Heretofore, a common practice has been to have a person jot down the readings on all peg count meters in a central office once every week or every day, depending upon the accuracy sought. This is a labor intensive procedure and, therefore, very expensive and subject to human error. Moreover, if a normal tally is kept by hand, it is not directly usable in a computerized analysis, without further processing, which introduces both costs and chances for error.
Accordingly, an object of this invention is to provide new and improved traffic observation and analysis equipment for use in a telephone switching office. Here, an object is to provide means for keeping daily tallies of observed equipment usage in telephone switching offices. In this connection, an object is to provide general purpose peg count meters which may be connected to any specific equipment for an analysis of traffic through that equipment.
Another object of this invention is to provide means for keeping peg count tallies and for automatically reporting such tallies to remote locations. Here, an object is to report such tallies on either or both a daily and a cumulative total basis. In particular, an object is to enable a direct transfer of data from the traffic observing equipment into the memory banks of a computer.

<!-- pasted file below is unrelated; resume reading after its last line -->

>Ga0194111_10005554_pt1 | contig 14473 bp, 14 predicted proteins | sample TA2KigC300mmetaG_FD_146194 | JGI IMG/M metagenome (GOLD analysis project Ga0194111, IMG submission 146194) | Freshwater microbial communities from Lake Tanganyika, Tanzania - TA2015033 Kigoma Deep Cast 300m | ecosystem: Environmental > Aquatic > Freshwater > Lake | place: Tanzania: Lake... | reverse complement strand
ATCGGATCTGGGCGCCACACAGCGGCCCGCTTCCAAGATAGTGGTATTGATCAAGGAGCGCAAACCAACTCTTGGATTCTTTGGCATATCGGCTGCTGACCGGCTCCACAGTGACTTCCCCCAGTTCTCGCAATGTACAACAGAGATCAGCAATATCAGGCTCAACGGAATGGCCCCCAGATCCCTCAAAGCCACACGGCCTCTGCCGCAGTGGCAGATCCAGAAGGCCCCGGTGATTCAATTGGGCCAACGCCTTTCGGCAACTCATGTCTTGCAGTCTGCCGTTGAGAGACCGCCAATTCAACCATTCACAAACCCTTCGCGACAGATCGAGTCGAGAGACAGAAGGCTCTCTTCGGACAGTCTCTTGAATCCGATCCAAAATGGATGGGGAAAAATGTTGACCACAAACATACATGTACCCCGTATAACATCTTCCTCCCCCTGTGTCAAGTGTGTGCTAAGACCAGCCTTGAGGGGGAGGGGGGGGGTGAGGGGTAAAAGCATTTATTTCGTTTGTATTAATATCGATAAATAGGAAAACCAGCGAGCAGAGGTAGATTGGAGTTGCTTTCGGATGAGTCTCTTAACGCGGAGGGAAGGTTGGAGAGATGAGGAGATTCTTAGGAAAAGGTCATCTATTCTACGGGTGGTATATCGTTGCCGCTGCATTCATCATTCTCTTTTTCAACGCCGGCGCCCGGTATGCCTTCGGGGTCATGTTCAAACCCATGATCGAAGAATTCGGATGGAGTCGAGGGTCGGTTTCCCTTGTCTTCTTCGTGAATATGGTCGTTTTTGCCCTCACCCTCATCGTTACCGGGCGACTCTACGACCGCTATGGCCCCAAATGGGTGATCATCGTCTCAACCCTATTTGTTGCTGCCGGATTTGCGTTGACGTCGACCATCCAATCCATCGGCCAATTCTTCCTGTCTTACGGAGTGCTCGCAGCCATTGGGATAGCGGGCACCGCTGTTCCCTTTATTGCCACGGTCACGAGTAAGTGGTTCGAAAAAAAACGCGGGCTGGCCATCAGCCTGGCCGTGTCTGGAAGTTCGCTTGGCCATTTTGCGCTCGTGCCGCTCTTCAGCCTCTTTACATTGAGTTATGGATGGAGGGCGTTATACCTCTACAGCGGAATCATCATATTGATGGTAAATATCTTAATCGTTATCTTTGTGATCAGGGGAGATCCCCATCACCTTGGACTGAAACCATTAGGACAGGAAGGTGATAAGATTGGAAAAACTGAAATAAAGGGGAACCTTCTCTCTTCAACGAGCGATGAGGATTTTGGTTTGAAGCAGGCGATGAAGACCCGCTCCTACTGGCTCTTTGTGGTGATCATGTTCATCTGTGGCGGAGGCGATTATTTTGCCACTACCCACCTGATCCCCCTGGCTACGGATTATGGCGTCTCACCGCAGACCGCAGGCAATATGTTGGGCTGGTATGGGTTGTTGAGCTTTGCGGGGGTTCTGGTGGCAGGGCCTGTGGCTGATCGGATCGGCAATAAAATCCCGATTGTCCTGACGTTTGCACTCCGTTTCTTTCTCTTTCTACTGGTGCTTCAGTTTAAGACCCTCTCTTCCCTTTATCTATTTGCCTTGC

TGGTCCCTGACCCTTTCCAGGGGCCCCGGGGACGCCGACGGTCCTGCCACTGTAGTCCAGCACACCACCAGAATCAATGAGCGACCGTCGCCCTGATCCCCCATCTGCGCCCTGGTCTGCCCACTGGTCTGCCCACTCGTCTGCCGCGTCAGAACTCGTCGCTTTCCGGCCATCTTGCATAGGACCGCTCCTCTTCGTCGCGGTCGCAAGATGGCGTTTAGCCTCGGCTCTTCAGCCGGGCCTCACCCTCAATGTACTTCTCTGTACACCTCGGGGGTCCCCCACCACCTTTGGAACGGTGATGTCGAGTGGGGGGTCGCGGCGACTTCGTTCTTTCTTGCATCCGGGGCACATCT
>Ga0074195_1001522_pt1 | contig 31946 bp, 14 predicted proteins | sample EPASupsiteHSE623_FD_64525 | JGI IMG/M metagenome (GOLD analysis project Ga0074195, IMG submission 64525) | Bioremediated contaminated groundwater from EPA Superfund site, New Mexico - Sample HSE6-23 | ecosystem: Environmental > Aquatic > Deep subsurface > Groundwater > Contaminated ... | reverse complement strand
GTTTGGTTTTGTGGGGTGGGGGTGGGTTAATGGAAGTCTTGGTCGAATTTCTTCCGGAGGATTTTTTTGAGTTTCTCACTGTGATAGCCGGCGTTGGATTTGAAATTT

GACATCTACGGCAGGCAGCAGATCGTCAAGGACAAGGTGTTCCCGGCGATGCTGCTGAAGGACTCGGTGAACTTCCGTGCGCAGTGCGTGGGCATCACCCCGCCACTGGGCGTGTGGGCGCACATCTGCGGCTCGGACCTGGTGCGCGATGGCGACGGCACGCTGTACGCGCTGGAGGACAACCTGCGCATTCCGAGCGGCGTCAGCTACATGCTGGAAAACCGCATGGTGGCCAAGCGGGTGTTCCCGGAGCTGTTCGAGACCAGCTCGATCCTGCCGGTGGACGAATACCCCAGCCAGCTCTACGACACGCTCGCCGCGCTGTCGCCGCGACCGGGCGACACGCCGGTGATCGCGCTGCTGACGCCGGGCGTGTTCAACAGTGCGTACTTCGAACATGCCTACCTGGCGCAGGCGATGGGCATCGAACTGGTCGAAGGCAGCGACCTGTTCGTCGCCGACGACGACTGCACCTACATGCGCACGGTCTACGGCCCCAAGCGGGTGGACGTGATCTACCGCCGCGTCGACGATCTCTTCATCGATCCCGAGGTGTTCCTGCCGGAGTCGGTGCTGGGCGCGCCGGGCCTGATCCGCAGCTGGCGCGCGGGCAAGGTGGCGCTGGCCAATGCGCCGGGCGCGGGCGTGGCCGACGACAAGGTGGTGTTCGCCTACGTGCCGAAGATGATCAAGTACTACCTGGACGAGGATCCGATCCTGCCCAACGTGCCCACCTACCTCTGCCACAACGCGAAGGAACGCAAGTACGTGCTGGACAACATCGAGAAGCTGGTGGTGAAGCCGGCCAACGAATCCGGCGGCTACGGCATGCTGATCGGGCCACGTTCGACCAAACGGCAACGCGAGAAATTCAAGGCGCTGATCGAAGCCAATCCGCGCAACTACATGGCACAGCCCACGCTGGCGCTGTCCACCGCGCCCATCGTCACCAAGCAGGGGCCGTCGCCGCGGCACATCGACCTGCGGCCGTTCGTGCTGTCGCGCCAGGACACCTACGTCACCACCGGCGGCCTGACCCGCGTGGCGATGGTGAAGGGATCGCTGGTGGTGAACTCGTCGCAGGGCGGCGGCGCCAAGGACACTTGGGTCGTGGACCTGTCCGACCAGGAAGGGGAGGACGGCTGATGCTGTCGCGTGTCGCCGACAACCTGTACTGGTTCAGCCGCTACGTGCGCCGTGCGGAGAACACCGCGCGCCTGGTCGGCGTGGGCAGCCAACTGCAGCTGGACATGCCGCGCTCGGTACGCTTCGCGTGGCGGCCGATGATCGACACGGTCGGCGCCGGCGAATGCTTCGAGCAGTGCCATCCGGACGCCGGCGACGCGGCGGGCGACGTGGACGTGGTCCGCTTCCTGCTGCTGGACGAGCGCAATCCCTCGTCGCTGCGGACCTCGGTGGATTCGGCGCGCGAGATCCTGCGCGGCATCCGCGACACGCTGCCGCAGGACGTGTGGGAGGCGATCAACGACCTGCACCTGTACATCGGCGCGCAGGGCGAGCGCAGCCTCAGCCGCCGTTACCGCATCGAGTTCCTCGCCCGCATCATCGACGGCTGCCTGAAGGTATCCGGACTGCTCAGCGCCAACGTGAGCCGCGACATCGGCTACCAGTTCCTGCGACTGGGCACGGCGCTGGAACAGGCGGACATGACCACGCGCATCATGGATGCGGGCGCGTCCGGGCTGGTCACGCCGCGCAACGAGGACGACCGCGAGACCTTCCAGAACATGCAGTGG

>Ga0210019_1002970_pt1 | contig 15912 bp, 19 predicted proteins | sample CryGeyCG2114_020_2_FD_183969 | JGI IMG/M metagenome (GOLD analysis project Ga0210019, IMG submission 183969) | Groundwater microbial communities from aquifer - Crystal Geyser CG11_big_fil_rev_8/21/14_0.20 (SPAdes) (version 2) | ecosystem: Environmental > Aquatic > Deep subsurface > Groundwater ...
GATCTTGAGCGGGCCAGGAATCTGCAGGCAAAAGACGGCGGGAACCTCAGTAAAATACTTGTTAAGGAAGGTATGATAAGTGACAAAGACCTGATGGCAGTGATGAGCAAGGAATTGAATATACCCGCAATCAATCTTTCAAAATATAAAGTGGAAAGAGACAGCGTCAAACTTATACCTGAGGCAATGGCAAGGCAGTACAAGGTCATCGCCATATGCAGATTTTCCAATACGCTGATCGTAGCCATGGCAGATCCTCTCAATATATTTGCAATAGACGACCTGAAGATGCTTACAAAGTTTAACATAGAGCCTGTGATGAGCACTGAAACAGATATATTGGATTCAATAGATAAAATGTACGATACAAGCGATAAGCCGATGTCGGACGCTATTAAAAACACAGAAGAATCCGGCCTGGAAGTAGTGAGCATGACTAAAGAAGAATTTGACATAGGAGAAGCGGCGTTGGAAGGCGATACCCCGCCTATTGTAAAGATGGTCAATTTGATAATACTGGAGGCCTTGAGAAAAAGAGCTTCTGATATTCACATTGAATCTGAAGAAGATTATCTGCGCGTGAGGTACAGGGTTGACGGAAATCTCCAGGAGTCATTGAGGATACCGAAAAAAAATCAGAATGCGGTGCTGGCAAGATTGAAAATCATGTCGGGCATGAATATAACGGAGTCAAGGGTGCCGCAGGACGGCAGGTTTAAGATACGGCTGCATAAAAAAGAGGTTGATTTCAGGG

Another object of the invention is to provide a day count allotter which may report traffic totals on any selected time basis, up to a preselected maximum, either on a programmed read out schedule or on demand from an interrogating machine.
In keeping with an aspect of the invention, these and other objects are accomplished by electronically driven meters which may be connected to any observed pieces of equipment, to accumulate peg count signals on a daily basis, for a seven-day period (in this particular example) following an initial start or reset of the meters. The outputs of these meters are connected to a pollable device which may be seized via an associated telephone switching system. Whenever suitable central equipment dials the directory number of such a pollable device, the accumulated tally counts are read out, either or both on a daily allotment or on a cumulative total basis. This way, the peg count information may be automatically processed by a central computer or similar device, without necessarily requiring the intervention of a human operator.
The nature of a preferred embodiment will be understood from a study of the attached drawings, wherein:
FIG. 1 is a simplified drawing of a telephone switching system using the invention, by way of example, to observe traffic through groups of connecting or terminating switches;
FIG. 2 is an elevation view of a day count allotter;
FIG. 3 is an elevation view of a pollable reporting terminal; and
FIG. 4 is a block diagram of the inventive circuit.